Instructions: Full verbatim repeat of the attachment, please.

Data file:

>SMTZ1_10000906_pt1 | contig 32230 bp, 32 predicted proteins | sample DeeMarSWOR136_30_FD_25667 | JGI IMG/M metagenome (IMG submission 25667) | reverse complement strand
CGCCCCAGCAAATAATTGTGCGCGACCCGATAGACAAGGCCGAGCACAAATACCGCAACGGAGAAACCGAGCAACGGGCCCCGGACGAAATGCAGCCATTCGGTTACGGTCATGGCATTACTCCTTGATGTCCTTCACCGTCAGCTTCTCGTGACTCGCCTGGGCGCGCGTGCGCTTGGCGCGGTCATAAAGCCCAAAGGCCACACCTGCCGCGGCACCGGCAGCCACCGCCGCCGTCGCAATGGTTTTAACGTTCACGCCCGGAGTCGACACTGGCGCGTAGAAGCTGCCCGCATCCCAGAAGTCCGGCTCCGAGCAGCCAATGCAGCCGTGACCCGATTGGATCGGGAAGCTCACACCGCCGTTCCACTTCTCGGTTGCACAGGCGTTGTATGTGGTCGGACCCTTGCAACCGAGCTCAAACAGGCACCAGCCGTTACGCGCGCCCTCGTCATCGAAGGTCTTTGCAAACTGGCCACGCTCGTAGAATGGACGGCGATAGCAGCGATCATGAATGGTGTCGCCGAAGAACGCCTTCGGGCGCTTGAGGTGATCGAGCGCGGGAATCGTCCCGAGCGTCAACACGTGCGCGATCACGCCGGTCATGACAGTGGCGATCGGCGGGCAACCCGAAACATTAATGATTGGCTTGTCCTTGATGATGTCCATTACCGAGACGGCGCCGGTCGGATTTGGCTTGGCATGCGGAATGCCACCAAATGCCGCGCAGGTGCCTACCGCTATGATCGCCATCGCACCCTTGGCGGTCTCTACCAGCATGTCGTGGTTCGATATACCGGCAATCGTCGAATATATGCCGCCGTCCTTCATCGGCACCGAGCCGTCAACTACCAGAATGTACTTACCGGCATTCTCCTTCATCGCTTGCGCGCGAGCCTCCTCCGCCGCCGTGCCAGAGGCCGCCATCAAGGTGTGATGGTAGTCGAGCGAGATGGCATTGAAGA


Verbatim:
>SMTZ1_10000906_pt1 | contig 32230 bp, 32 predicted proteins | sample DeeMarSWOR136_30_FD_25667 | JGI IMG/M metagenome (IMG submission 25667) | reverse complement strand
CGCCCCAGCAAATAATTGTGCGCGACCCGATAGACAAGGCCGAGCACAAATACCGCAACGGAGAAACCGAGCAACGGGCCCCGGACGAAATGCAGCCATTCGGTTACGGTCATGGCATTACTCCTTGATGTCCTTCACCGTCAGCTTCTCGTGACTCGCCTGGGCGCGCGTGCGCTTGGCGCGGTCATAAAGCCCAAAGGCCACACCTGCCGCGGCACCGGCAGCCACCGCCGCCGTCGCAATGGTTTTAACGTTCACGCCCGGAGTCGACACTGGCGCGTAGAAGCTGCCCGCATCCCAGAAGTCCGGCTCCGAGCAGCCAATGCAGCCGTGACCCGATTGGATCGGGAAGCTCACACCGCCGTTCCACTTCTCGGTTGCACAGGCGTTGTATGTGGTCGGACCCTTGCAACCGAGCTCAAACAGGCACCAGCCGTTACGCGCGCCCTCGTCATCGAAGGTCTTTGCAAACTGGCCACGCTCGTAGAATGGACGGCGATAGCAGCGATCATGAATGGTGTCGCCGAAGAACGCCTTCGGGCGCTTGAGGTGATCGAGCGCGGGAATCGTCCCGAGCGTCAACACGTGCGCGATCACGCCGGTCATGACAGTGGCGATCGGCGGGCAACCCGAAACATTAATGATTGGCTTGTCCTTGATGATGTCCATTACCGAGACGGCGCCGGTCGGATTTGGCTTGGCATGCGGAATGCCACCAAATGCCGCGCAGGTGCCTACCGCTATGATCGCCATCGCACCCTTGGCGGTCTCTACCAGCATGTCGTGGTTCGATATACCGGCAATCGTCGAATATATGCCGCCGTCCTTCATCGGCACCGAGCCGTCAACTACCAGAATGTACTTACCGGCATTCTCCTTCATCGCTTGCGCGCGAGCCTCCTCCGCCGCCGTGCCAGAGGCCGCCATCAAGGTGTGATGGTAGTCGAGCGAGATGGCATTGAAGA